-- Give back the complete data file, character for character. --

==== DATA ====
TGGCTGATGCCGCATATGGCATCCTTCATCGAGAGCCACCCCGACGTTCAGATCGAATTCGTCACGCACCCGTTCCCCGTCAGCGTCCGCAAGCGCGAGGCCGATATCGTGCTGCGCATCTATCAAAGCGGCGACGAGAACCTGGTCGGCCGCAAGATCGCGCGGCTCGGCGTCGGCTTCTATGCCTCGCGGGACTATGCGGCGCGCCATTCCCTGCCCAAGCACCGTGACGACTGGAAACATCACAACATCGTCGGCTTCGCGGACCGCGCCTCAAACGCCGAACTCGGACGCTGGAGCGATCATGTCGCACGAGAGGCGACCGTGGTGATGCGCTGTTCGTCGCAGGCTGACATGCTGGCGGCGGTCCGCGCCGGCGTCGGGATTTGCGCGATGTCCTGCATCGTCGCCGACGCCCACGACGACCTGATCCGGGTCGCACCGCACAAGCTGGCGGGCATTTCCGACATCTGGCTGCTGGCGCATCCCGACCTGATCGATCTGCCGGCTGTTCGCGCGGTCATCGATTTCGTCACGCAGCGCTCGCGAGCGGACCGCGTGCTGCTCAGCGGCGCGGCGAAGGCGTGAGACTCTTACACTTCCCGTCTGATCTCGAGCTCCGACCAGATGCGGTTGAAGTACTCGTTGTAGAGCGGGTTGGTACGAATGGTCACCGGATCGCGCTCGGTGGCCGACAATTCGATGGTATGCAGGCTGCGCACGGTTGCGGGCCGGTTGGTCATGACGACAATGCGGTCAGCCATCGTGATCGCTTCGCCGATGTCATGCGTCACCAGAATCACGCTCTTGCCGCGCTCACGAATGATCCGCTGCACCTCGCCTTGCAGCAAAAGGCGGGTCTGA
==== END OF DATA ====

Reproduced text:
TGGCTGATGCCGCATATGGCATCCTTCATCGAGAGCCACCCCGACGTTCAGATCGAATTCGTCACGCACCCGTTCCCCGTCAGCGTCCGCAAGCGCGAGGCCGATATCGTGCTGCGCATCTATCAAAGCGGCGACGAGAACCTGGTCGGCCGCAAGATCGCGCGGCTCGGCGTCGGCTTCTATGCCTCGCGGGACTATGCGGCGCGCCATTCCCTGCCCAAGCACCGTGACGACTGGAAACATCACAACATCGTCGGCTTCGCGGACCGCGCCTCAAACGCCGAACTCGGACGCTGGAGCGATCATGTCGCACGAGAGGCGACCGTGGTGATGCGCTGTTCGTCGCAGGCTGACATGCTGGCGGCGGTCCGCGCCGGCGTCGGGATTTGCGCGATGTCCTGCATCGTCGCCGACGCCCACGACGACCTGATCCGGGTCGCACCGCACAAGCTGGCGGGCATTTCCGACATCTGGCTGCTGGCGCATCCCGACCTGATCGATCTGCCGGCTGTTCGCGCGGTCATCGATTTCGTCACGCAGCGCTCGCGAGCGGACCGCGTGCTGCTCAGCGGCGCGGCGAAGGCGTGAGACTCTTACACTTCCCGTCTGATCTCGAGCTCCGACCAGATGCGGTTGAAGTACTCGTTGTAGAGCGGGTTGGTACGAATGGTCACCGGATCGCGCTCGGTGGCCGACAATTCGATGGTATGCAGGCTGCGCACGGTTGCGGGCCGGTTGGTCATGACGACAATGCGGTCAGCCATCGTGATCGCTTCGCCGATGTCATGCGTCACCAGAATCACGCTCTTGCCGCGCTCACGAATGATCCGCTGCACCTCGCCTTGCAGCAAAAGGCGGGTCTGA